For some reason this bothered Gravey. He had been looking forward to conquering a noble beast. Not only did it sound better in the retelling but it was also much more presentable when you mounted it on your wall. His blood started to boil. To think that his adversary would have the gall to present itself to battle in this fashion. Did it have no self-respect? No honor? Had he come all this way just to come skulking back to his tribe with the pelt of some sad, depressed creature that had clearly given up on life? No! He was here to do battle with a beast of legend.

He could hold back his anger no longer. With a heart full of offended sensibilities and a fist full of whatever fists are usually full of, he marched up to the offending animal and gave it a great big thwack on the nose. It sat up suddenly with a confused expression on its face. For a moment it looked dazed and it seemed to be wondering what had hit it. Then it shook its head and looked down at Gravey and it was clear from the look in its eyes that it still considered the question to be unresolved. The two great warriors looked at each other in silence for a while. Then the fangbear threw back its head and howled.

Gravey staggered back in shock. He had read very little about fangbears—in fact, he had read very little in general—so he’d had no idea that fangbears actually howled. That was not the full extent of his lack of zoological knowledge, however, because at that instant many pairs of glowing, yellow eyes began appearing in the spaces between the trees all around him and he was acquainted with the surprising fact that fangbears travel in packs. One particularly large, white one near the back eyed him with a hungry gaze.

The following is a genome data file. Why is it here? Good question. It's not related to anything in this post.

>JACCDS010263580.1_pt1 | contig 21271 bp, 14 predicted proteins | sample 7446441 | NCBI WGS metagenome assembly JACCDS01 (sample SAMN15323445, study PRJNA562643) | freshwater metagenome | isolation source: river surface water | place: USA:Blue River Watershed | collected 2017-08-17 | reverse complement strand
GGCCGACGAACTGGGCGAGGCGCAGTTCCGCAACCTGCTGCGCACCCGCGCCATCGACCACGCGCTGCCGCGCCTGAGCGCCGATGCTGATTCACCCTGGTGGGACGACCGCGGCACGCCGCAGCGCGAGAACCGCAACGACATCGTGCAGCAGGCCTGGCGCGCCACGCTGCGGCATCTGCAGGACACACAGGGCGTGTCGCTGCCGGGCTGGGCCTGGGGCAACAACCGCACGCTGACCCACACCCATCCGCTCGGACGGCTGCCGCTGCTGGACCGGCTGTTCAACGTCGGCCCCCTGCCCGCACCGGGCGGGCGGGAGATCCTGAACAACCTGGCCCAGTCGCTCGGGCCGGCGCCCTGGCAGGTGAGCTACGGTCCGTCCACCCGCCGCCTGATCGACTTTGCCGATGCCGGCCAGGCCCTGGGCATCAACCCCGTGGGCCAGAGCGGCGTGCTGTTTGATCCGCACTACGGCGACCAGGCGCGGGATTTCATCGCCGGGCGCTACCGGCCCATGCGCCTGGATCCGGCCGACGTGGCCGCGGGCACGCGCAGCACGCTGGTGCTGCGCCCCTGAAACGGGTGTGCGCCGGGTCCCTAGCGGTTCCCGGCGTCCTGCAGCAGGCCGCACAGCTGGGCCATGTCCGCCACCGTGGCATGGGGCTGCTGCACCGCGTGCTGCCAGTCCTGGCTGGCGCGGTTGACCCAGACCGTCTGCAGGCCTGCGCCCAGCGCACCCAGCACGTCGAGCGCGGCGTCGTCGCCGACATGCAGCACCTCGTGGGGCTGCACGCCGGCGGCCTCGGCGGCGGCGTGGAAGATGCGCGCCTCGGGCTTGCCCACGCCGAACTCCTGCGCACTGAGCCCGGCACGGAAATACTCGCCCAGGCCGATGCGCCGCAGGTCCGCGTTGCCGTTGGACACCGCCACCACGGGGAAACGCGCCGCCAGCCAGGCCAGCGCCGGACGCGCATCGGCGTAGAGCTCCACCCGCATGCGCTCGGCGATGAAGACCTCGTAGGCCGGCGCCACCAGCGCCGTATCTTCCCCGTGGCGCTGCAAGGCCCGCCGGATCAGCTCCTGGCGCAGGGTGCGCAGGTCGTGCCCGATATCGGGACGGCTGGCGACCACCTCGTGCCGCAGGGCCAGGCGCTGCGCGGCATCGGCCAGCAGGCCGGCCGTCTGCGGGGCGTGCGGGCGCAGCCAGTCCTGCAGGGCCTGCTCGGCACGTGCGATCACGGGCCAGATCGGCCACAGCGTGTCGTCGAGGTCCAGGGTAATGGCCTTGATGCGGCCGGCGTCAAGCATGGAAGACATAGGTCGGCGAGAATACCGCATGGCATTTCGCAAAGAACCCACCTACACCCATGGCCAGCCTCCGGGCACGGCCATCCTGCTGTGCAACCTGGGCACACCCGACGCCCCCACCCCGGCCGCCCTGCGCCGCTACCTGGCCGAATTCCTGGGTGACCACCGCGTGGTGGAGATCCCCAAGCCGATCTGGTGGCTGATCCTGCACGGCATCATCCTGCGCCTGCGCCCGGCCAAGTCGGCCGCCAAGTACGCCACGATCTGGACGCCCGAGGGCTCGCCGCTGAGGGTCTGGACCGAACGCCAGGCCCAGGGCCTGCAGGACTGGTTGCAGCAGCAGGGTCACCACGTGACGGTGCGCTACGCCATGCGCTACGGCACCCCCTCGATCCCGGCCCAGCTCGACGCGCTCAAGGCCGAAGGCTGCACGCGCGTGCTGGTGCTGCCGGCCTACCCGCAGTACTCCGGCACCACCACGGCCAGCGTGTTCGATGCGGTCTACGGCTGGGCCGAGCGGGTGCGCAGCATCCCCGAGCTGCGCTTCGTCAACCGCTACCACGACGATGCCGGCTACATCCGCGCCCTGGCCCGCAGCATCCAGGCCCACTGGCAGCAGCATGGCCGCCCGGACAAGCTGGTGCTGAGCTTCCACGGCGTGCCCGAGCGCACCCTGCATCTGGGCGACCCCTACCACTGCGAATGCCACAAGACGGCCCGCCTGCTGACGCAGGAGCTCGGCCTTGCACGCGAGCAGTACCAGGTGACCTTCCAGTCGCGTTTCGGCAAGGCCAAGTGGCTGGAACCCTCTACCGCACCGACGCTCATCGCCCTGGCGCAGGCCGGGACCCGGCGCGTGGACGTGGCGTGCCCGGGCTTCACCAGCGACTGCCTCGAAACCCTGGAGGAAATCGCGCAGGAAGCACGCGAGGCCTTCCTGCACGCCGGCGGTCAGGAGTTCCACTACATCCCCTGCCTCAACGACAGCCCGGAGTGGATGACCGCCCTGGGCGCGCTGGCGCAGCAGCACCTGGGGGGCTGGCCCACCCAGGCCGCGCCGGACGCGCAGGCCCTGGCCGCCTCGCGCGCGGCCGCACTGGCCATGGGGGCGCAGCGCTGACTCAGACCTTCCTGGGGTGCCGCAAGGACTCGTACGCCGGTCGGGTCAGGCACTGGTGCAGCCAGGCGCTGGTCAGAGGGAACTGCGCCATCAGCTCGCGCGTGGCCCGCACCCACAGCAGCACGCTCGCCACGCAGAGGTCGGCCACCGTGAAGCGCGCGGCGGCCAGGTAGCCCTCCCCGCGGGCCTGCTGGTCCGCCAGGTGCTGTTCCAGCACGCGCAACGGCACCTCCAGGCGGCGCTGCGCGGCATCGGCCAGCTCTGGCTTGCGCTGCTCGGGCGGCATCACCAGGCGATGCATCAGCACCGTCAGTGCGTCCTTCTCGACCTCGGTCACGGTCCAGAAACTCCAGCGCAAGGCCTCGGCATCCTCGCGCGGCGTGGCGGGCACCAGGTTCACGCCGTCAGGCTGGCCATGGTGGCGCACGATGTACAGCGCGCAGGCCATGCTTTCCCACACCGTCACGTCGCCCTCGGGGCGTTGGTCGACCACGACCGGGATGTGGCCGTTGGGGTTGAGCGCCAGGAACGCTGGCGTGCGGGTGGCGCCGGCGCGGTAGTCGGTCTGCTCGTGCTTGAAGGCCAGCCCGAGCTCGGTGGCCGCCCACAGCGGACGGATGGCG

Gravey could sense a lost fight when he saw one (having been in quite a few) and this one certainly fell into that category. He turned and ran through the trees which shows that he had at least a little bit of combat sense. The sound of howling, charging beasts followed him for several miles but experience with running from those who had the upper hand had trained his endurance and he eventually got away. As he exited the trees of Khaile and entered into the more dusty trails that headed for home, he thought to himself that fame was overrated and that perhaps there might be a place for him as a polisher of the tribal skull shrine.